COPYRIGHT RAMSEY RUSSELL GETDUCKS.COM
Years ago, soon after my preschool-aged sons wrestled her from a litter of squirming black pups, I'd told myself she was just a retriever. But a very good one she turned out to be. At 9 years old, and with 7-and-a-half seasons under her belt, she delivered to hand many thousands of documented birds to hand. I can remember Delta Retrieves Number 5,000 like it was yesterday. Ducks and geese from across North America mostly, but also a fair share of doves, snipes, pheasants. One summer we'd pulled down the water in a slough to broadcast jap millet in knee-deep mud. That was the day she proudly brought to hand a large, frog-green bowfin she'd found in the murkey tailwater. Among the lifetime tally were countless firsts: ducks, limits, species and leg bands for my children who have hunted their entire lifetimes with a black dog named Delta.
Second only to the report of a shotgun, she loved the sound of aluminum bats hitting baseballs. She was tireless in her job to retrieve baseballs during backyard batting practices. She subsequently developed a penchant for round objects, and the back yard remains littered with dozens of round balls every size and color imaginable. I'm sure we'll find them while working in the gardens for many years to come.
I learned over the years to let her out to do her business well in advance of cranking the 4 wheeler. As soon as the 4 wheeler was cranked, she loaded up, ready for the day's adventure. More than once she finished her business during our drive to the blind. It became especially problemmatic as the boys grew old enough to share that space with her!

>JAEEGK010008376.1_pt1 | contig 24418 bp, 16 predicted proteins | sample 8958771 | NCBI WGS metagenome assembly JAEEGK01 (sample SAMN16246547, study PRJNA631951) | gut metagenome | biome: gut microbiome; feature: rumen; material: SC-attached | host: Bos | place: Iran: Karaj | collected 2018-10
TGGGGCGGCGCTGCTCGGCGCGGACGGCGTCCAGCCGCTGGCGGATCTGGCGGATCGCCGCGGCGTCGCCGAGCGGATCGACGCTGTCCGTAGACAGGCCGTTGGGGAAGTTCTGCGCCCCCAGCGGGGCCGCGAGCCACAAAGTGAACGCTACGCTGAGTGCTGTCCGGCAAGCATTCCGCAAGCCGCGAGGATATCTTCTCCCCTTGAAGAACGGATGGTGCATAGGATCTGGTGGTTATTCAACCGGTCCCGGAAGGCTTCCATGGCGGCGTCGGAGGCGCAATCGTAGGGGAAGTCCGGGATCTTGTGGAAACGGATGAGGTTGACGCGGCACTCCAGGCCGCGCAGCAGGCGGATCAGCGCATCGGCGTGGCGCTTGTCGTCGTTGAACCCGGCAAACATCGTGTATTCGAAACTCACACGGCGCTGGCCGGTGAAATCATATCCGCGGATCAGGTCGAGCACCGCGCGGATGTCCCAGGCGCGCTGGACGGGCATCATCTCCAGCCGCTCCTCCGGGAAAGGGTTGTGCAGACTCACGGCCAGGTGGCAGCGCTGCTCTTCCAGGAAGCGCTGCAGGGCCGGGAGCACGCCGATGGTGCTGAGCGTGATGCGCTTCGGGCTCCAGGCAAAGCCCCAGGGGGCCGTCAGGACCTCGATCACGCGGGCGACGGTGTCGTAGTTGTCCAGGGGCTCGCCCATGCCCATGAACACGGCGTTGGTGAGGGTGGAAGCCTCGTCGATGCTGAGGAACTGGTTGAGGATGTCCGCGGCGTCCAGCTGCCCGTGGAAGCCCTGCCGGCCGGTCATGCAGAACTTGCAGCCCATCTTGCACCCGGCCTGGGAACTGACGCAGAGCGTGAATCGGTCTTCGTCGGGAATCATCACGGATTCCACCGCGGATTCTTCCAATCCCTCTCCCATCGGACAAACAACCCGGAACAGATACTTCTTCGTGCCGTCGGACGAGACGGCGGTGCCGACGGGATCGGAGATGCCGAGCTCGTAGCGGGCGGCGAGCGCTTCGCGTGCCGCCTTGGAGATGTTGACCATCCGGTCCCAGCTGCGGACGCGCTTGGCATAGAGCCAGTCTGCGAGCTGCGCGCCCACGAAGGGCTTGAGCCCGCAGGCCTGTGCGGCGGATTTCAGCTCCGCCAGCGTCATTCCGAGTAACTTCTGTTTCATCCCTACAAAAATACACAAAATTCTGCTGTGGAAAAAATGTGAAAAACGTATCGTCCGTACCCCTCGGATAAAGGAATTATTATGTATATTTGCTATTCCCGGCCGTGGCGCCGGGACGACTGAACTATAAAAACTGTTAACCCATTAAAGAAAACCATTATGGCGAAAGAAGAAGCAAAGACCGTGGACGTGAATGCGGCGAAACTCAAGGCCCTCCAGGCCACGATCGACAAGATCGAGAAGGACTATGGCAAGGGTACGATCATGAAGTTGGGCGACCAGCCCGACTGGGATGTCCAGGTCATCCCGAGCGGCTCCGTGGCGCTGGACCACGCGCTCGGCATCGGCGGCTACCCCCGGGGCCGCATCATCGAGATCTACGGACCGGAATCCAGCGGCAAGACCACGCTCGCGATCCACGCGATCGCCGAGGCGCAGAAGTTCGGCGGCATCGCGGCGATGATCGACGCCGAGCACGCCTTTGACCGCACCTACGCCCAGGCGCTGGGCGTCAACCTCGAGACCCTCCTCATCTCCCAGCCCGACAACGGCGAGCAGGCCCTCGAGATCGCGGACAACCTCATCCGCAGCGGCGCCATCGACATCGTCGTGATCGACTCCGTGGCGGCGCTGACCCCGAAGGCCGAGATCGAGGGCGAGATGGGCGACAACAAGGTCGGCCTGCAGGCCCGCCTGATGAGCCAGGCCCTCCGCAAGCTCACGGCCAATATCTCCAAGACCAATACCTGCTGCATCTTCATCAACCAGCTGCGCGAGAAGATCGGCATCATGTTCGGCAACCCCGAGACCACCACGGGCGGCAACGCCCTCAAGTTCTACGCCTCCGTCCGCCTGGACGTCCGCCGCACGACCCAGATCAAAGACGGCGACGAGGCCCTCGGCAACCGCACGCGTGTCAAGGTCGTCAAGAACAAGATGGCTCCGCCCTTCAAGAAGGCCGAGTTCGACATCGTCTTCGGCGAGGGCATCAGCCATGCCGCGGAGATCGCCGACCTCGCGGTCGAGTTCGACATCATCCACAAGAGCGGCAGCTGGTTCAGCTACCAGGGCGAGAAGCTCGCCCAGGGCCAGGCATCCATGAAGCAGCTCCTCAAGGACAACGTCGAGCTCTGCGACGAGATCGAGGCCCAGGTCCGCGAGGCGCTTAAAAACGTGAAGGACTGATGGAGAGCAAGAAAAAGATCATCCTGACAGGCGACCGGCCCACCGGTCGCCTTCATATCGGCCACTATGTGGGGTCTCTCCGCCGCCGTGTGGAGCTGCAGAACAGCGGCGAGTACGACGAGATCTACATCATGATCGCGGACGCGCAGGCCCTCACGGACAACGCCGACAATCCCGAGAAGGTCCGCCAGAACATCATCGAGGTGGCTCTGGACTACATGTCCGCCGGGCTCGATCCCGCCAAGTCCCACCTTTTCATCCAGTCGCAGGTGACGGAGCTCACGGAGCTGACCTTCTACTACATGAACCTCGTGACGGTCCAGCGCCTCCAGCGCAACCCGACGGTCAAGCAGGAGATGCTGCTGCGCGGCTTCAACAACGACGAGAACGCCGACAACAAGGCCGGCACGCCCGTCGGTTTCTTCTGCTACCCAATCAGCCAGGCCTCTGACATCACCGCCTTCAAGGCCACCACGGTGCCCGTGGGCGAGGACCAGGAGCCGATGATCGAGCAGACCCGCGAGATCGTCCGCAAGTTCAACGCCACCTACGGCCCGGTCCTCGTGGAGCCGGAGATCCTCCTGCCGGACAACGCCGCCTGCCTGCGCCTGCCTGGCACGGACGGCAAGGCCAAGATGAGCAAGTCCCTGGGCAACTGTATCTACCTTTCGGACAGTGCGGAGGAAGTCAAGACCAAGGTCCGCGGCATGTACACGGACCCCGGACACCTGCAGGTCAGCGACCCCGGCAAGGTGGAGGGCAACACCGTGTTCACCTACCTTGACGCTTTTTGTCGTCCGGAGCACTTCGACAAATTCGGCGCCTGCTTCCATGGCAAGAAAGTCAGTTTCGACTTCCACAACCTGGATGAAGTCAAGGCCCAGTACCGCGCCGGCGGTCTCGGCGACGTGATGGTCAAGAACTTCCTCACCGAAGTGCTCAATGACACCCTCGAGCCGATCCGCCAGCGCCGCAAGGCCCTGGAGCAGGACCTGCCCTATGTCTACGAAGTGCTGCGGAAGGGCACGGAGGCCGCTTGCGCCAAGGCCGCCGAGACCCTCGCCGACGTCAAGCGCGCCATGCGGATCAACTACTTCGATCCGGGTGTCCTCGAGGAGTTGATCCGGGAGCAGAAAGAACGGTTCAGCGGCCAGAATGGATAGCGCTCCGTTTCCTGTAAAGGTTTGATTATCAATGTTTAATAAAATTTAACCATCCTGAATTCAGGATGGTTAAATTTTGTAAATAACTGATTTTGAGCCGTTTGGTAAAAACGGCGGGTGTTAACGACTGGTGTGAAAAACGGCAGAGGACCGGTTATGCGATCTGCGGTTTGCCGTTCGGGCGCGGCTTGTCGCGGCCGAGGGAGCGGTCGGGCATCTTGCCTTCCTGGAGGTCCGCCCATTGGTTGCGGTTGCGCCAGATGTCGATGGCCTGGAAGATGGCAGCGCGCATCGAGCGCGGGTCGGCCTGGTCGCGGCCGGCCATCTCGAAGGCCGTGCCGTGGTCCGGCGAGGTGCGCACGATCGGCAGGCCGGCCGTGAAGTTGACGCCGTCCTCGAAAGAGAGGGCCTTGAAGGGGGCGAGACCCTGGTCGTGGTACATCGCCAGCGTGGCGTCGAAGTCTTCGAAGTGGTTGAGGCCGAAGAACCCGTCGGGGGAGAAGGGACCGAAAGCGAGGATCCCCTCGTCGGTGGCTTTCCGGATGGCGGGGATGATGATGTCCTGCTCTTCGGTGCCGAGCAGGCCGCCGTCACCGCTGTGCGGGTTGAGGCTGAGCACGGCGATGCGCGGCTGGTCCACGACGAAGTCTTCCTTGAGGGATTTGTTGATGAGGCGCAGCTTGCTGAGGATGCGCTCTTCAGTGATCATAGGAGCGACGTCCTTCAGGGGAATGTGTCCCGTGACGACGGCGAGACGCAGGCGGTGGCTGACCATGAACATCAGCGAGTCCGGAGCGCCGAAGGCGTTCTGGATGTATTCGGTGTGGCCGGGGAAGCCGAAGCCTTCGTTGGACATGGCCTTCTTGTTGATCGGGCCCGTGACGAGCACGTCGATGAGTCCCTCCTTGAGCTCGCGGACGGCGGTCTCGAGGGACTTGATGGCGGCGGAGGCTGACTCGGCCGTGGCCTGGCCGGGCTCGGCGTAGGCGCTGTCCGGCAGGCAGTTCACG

She lost her hearing about 2 seasons ago, rendering a whistle moot. We worked it out, like the team we were, and it was actually alot more relaxing without having to blow a whistle. She'd take a line and hunt the spot, looking to me for a hand signal only if she lost confidence in the area. She rarely came back without the retrieve, proving time and again that her nose and hunting ability were far superior to my marking skills.
She seldom came inside until we were traveling. If we stayed in a hotel while hunting somewhere, she'd find a sofa or bed on which to stretch out. She'd usually earned it. I woke up more than once being pushed off the bed as she made herself more comfortable. Left unattended, she'd sometimes sneak onto a couch at home even though she knew better.
A week ago she climbed onto my bed at camp. It was a first. Walked in and caught her red-handed, sound asleep and softly snoring. Lacking her hearing, she was oblivious until I reached down and stroked her soft, gray-muzzled head. I couldn't help but grin and she couldn't help but slowly wag her guilty tail. I had no idea at the time that cancer had completely eaten her insides.